Gerard Hynes

Turning a Personal Site into a Portfolio

Turning a Personal Site into a Portfolio

Personal websites are often neglected. In my case, my site hadn't had a redesign in 2 years 😬. Since then I've built dozens of small projects and learned a number of new technologies. But my site didn't reflect any of that.

The old site and its problems

The old site was a pretty accurate snapshot of my technical abilities at the time. It was a purely static site, with just a little bit of JavaScript for interactions and Sass for styling. I was in the middle of learning CSS Grid and about to start a long period of getting better at JavaScript. I hadn't even touched a frontend framework like React.

The main problem was that the site didn't have a clear message. The old landing page said "I'm a self-taught web developer and programmer". That's fine, but it's pretty generic, and doesn't really tell the visitor what I do or where my interests lie.

The site also failed the "show, don't tell" rule of writing. I did what everyone else seemed to be doing and listed the technologies I had experience with and linked to some projects. But I failed at properly demonstrating those skills or explaining why these projects mattered, how I had built them, or what I had learned.

Screenshot of skills section from old site

Fixing these problems

After thinking about it, I decided that a portfolio site should quickly convey three things:

  • Your personality
  • Your professional interests
  • Your technical skills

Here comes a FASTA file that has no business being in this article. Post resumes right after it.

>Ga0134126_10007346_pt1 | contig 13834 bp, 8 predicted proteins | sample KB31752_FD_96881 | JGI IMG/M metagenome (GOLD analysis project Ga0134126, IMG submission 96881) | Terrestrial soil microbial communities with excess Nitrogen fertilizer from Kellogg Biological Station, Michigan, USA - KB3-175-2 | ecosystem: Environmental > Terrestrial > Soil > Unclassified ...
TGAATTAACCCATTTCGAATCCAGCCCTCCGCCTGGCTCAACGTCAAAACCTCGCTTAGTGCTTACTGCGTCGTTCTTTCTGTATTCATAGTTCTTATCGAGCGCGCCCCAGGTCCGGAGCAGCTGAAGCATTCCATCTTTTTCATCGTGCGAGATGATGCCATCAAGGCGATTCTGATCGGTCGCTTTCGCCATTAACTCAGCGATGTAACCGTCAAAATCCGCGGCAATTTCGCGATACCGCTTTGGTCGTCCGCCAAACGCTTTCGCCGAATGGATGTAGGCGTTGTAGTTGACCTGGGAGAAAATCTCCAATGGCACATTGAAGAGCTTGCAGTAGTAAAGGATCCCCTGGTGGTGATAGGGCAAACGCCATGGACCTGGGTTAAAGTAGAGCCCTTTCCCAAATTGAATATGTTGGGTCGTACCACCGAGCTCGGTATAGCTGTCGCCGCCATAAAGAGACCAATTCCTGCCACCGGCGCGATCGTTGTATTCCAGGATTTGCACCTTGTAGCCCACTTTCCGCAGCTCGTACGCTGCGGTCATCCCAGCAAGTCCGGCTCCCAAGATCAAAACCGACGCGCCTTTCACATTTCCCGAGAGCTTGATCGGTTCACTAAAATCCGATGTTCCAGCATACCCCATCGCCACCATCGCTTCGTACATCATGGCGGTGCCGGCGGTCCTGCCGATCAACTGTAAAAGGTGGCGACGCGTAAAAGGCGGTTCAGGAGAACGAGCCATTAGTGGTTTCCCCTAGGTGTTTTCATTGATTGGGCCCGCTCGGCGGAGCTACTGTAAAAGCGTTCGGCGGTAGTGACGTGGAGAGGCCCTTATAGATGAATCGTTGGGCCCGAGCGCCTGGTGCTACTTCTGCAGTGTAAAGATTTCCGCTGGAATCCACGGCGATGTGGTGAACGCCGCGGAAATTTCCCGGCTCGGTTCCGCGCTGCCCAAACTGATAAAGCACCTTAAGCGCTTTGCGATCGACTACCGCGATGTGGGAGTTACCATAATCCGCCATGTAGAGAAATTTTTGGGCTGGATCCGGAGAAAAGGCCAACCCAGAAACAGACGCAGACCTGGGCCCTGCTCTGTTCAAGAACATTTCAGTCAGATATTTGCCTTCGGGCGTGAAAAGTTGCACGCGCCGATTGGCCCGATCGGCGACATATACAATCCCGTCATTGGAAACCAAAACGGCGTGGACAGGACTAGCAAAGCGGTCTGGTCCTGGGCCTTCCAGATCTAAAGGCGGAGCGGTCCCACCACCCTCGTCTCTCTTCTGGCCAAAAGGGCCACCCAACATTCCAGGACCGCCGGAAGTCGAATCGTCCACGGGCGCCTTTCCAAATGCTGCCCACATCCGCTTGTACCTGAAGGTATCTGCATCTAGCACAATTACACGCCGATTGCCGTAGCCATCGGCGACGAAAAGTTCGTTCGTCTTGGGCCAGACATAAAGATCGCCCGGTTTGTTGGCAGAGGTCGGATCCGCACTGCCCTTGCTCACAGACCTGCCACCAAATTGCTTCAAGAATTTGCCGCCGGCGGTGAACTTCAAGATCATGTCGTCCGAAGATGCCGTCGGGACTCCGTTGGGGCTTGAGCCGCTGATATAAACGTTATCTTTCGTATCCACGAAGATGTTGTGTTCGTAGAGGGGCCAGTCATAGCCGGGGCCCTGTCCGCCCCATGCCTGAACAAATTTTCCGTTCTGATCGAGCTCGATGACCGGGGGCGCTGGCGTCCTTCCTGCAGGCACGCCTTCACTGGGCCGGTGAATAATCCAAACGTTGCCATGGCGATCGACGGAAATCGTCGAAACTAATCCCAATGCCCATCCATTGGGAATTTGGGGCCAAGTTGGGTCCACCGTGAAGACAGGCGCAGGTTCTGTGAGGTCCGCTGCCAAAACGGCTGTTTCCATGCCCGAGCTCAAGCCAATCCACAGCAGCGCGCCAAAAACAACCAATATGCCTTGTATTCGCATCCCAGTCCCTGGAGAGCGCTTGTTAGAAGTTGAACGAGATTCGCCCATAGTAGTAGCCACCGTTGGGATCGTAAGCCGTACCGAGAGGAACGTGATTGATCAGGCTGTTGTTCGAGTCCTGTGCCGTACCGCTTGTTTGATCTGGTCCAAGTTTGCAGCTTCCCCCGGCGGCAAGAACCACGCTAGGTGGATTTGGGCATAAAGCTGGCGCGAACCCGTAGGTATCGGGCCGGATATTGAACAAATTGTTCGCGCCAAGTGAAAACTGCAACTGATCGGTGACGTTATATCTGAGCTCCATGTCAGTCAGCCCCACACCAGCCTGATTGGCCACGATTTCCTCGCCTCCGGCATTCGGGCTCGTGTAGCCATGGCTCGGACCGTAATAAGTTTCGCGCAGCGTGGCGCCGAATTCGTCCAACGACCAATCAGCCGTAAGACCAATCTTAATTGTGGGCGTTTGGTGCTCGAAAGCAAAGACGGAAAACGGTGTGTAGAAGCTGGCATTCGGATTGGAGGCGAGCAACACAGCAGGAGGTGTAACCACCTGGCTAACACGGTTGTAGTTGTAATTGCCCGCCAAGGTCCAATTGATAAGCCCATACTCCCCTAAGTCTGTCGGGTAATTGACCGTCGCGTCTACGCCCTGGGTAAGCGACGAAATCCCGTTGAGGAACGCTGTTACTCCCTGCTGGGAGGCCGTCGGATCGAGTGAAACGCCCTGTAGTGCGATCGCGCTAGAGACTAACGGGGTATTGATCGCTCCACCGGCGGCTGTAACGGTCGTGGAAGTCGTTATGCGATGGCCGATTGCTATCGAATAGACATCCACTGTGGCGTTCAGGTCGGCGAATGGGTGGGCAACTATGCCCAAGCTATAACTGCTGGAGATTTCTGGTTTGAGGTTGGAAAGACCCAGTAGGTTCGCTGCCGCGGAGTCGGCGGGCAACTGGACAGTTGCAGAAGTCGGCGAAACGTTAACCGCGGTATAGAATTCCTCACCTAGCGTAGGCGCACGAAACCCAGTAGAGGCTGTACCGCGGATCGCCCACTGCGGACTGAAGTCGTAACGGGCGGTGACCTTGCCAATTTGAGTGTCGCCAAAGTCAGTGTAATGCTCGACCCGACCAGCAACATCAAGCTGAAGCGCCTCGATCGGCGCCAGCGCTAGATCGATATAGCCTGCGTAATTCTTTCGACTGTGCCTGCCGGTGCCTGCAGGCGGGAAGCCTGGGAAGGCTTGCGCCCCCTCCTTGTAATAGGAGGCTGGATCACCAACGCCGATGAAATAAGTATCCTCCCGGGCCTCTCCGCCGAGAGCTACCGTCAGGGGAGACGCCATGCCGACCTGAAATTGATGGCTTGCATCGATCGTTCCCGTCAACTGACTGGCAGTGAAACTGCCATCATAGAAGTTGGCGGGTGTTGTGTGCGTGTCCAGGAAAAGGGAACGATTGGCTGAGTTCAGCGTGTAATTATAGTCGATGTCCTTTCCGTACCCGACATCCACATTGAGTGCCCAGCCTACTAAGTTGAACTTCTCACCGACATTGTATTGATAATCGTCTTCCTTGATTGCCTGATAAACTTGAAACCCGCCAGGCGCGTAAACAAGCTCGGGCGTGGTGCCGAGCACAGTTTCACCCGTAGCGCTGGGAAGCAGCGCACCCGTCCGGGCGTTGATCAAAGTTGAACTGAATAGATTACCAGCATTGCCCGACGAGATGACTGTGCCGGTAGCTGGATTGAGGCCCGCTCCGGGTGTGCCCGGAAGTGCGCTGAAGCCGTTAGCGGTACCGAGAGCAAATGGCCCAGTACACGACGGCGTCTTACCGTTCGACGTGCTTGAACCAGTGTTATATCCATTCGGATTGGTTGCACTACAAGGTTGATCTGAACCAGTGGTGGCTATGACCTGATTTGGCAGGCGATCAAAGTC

In the last year I've fallen down the JavaScript rabbit hole and gotten really interested in the Jamstack as an architecture for building sites and web apps. My new landing page reflects this: "I make fast, modern sites and apps using the Jamstack and fullstack JavaScript".

Old and new sites side by side

When I rebuilt the site I intended for it to better demonstrate my current interests and technical skills, so clearly it should have a much greater focus on JavaScript. I settled on a Jamstack site built with:

Gatsby helps make the site fast by default, with built-in code splitting and image optimization. Markdown provides a pretty pleasant writing experience (at least for me), and MDX gives me the option to embed React components if I ever want to include videos, graphs or Codepens. styled-components offer many of the benefits of Sass, such as code organization, nesting and variables, with the added advantage that the CSS is scoped to individual components.

Sure, this might be overkill for a personal website, but I took comfort from Colby Fayock's post, when he says You're Allowed to Overengineer Your Blog, especially in order to solidify the technologies you're learning.

I've also made a concerted effort to update my personal projects from basic detail cards into proper case studies. Here I followed Josh W Comeau's advice on making a more effective portfolio, by fleshing out the project's goals, tech stack, any pain points encountered, and the lessons learned.

Screenshots of old and new project descriptions

Lastly, in an attempt to write more, I've added this writing section. If you've read Barbara Oakley's A Mind for Numbers or taken her excellent course on Learning how to Learn, you'll know that trying to explain concepts clearly in writing is a really effective way to check if you actually understand them and also make those concepts stick. Some of these posts might even prove useful for other people.

I've heard that if a podcast can make it past 7 episodes, it'll probably survive. Let's see if I can write more than 7 posts here.